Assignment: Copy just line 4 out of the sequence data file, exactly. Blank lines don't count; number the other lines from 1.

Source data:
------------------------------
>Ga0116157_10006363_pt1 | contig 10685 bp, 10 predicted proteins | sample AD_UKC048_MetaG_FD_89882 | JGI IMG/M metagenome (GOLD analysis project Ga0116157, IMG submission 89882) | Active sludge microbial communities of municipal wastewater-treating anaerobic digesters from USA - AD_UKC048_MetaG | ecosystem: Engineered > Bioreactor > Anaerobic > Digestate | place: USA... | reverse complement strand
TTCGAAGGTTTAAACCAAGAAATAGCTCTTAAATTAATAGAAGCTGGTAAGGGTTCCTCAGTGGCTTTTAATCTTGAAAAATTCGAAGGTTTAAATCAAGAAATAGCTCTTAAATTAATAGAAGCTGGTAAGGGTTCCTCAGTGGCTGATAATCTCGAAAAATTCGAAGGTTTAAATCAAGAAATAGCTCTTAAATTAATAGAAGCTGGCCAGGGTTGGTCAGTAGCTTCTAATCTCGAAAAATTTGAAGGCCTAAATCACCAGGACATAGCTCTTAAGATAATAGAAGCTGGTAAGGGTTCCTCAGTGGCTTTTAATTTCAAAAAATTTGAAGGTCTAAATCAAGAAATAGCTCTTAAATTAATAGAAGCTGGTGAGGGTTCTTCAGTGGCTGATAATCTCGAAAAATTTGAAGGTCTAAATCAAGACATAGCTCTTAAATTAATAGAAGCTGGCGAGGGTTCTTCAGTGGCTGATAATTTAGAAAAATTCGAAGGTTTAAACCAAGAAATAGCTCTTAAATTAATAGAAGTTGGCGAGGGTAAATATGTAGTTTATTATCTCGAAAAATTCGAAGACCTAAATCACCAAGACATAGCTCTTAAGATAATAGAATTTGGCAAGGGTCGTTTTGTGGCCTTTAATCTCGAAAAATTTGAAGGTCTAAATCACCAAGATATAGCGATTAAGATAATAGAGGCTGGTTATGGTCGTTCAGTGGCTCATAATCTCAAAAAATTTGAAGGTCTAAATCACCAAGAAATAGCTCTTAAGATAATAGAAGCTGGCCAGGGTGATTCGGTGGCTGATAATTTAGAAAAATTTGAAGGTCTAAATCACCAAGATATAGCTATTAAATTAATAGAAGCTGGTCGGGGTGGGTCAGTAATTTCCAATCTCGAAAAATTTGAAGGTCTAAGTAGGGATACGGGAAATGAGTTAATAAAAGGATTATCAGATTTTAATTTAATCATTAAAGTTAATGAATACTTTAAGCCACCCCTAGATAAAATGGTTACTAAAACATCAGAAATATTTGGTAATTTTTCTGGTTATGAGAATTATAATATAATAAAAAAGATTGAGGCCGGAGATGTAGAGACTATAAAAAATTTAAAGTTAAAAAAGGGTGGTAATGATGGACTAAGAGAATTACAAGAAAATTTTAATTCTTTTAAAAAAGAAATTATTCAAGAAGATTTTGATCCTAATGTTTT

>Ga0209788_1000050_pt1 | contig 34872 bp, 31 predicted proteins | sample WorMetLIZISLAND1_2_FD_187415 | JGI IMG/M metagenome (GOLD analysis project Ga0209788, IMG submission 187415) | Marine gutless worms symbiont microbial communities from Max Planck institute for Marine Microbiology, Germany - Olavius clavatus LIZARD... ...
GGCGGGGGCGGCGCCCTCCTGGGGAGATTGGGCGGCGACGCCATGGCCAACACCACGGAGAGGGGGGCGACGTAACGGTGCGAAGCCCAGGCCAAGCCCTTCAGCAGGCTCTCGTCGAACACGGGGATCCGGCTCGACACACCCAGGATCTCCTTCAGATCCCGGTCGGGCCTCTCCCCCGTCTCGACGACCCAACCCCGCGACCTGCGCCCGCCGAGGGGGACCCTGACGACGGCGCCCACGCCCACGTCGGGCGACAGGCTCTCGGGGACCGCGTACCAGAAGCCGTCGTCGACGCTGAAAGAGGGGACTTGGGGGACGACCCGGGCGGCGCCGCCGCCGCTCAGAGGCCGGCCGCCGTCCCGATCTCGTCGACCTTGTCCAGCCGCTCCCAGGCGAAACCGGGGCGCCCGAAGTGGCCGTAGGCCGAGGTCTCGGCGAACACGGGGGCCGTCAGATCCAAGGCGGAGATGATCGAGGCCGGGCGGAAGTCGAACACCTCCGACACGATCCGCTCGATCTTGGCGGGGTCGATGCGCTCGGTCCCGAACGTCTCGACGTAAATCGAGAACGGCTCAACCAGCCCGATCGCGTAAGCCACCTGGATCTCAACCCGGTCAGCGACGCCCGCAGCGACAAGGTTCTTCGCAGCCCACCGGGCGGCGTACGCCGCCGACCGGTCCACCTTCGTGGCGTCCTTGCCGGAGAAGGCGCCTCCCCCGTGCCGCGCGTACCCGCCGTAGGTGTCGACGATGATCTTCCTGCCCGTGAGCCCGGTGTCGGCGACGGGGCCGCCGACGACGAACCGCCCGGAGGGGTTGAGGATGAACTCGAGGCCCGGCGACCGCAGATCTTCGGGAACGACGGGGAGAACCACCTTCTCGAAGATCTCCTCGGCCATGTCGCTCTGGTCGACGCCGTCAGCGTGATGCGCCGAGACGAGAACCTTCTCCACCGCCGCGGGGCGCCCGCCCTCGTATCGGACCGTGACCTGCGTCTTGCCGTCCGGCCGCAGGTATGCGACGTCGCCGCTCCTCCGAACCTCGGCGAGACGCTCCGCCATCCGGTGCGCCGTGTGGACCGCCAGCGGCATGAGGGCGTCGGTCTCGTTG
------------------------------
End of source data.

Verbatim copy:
GGCGGGGGCGGCGCCCTCCTGGGGAGATTGGGCGGCGACGCCATGGCCAACACCACGGAGAGGGGGGCGACGTAACGGTGCGAAGCCCAGGCCAAGCCCTTCAGCAGGCTCTCGTCGAACACGGGGATCCGGCTCGACACACCCAGGATCTCCTTCAGATCCCGGTCGGGCCTCTCCCCCGTCTCGACGACCCAACCCCGCGACCTGCGCCCGCCGAGGGGGACCCTGACGACGGCGCCCACGCCCACGTCGGGCGACAGGCTCTCGGGGACCGCGTACCAGAAGCCGTCGTCGACGCTGAAAGAGGGGACTTGGGGGACGACCCGGGCGGCGCCGCCGCCGCTCAGAGGCCGGCCGCCGTCCCGATCTCGTCGACCTTGTCCAGCCGCTCCCAGGCGAAACCGGGGCGCCCGAAGTGGCCGTAGGCCGAGGTCTCGGCGAACACGGGGGCCGTCAGATCCAAGGCGGAGATGATCGAGGCCGGGCGGAAGTCGAACACCTCCGACACGATCCGCTCGATCTTGGCGGGGTCGATGCGCTCGGTCCCGAACGTCTCGACGTAAATCGAGAACGGCTCAACCAGCCCGATCGCGTAAGCCACCTGGATCTCAACCCGGTCAGCGACGCCCGCAGCGACAAGGTTCTTCGCAGCCCACCGGGCGGCGTACGCCGCCGACCGGTCCACCTTCGTGGCGTCCTTGCCGGAGAAGGCGCCTCCCCCGTGCCGCGCGTACCCGCCGTAGGTGTCGACGATGATCTTCCTGCCCGTGAGCCCGGTGTCGGCGACGGGGCCGCCGACGACGAACCGCCCGGAGGGGTTGAGGATGAACTCGAGGCCCGGCGACCGCAGATCTTCGGGAACGACGGGGAGAACCACCTTCTCGAAGATCTCCTCGGCCATGTCGCTCTGGTCGACGCCGTCAGCGTGATGCGCCGAGACGAGAACCTTCTCCACCGCCGCGGGGCGCCCGCCCTCGTATCGGACCGTGACCTGCGTCTTGCCGTCCGGCCGCAGGTATGCGACGTCGCCGCTCCTCCGAACCTCGGCGAGACGCTCCGCCATCCGGTGCGCCGTGTGGACCGCCAGCGGCATGAGGGCGTCGGTCTCGTTG